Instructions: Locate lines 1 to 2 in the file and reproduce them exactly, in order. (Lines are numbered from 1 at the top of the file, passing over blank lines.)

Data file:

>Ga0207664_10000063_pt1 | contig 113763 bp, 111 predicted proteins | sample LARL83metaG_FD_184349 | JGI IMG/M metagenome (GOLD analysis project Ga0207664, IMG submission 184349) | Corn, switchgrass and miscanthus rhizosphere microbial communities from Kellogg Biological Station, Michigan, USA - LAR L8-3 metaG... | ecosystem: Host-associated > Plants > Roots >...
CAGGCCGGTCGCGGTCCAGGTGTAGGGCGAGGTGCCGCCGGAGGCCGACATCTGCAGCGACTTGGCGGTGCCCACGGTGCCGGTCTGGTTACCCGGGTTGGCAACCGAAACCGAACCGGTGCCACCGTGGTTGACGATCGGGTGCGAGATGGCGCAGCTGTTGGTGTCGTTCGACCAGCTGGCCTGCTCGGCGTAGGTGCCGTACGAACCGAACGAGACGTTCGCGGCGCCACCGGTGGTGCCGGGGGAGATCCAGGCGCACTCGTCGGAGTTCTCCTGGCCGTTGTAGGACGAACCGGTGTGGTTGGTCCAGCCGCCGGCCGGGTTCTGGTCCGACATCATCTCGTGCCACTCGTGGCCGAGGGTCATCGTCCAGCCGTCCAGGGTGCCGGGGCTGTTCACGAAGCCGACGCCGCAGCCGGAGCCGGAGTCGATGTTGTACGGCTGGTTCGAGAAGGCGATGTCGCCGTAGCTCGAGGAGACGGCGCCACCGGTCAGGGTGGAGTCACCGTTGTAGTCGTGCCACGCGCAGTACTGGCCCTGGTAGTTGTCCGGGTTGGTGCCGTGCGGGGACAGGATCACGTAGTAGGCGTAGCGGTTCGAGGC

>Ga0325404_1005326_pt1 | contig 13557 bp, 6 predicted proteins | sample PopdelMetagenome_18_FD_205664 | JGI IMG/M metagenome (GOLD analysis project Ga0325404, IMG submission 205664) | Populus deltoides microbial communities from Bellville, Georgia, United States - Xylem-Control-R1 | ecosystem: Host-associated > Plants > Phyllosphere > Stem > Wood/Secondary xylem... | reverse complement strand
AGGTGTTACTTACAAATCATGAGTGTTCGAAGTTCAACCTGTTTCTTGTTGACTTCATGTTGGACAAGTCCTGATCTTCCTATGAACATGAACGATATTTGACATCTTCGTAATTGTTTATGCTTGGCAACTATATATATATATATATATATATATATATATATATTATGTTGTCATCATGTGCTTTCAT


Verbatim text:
>Ga0207664_10000063_pt1 | contig 113763 bp, 111 predicted proteins | sample LARL83metaG_FD_184349 | JGI IMG/M metagenome (GOLD analysis project Ga0207664, IMG submission 184349) | Corn, switchgrass and miscanthus rhizosphere microbial communities from Kellogg Biological Station, Michigan, USA - LAR L8-3 metaG... | ecosystem: Host-associated > Plants > Roots >...
CAGGCCGGTCGCGGTCCAGGTGTAGGGCGAGGTGCCGCCGGAGGCCGACATCTGCAGCGACTTGGCGGTGCCCACGGTGCCGGTCTGGTTACCCGGGTTGGCAACCGAAACCGAACCGGTGCCACCGTGGTTGACGATCGGGTGCGAGATGGCGCAGCTGTTGGTGTCGTTCGACCAGCTGGCCTGCTCGGCGTAGGTGCCGTACGAACCGAACGAGACGTTCGCGGCGCCACCGGTGGTGCCGGGGGAGATCCAGGCGCACTCGTCGGAGTTCTCCTGGCCGTTGTAGGACGAACCGGTGTGGTTGGTCCAGCCGCCGGCCGGGTTCTGGTCCGACATCATCTCGTGCCACTCGTGGCCGAGGGTCATCGTCCAGCCGTCCAGGGTGCCGGGGCTGTTCACGAAGCCGACGCCGCAGCCGGAGCCGGAGTCGATGTTGTACGGCTGGTTCGAGAAGGCGATGTCGCCGTAGCTCGAGGAGACGGCGCCACCGGTCAGGGTGGAGTCACCGTTGTAGTCGTGCCACGCGCAGTACTGGCCCTGGTAGTTGTCCGGGTTGGTGCCGTGCGGGGACAGGATCACGTAGTAGGCGTAGCGGTTCGAGGC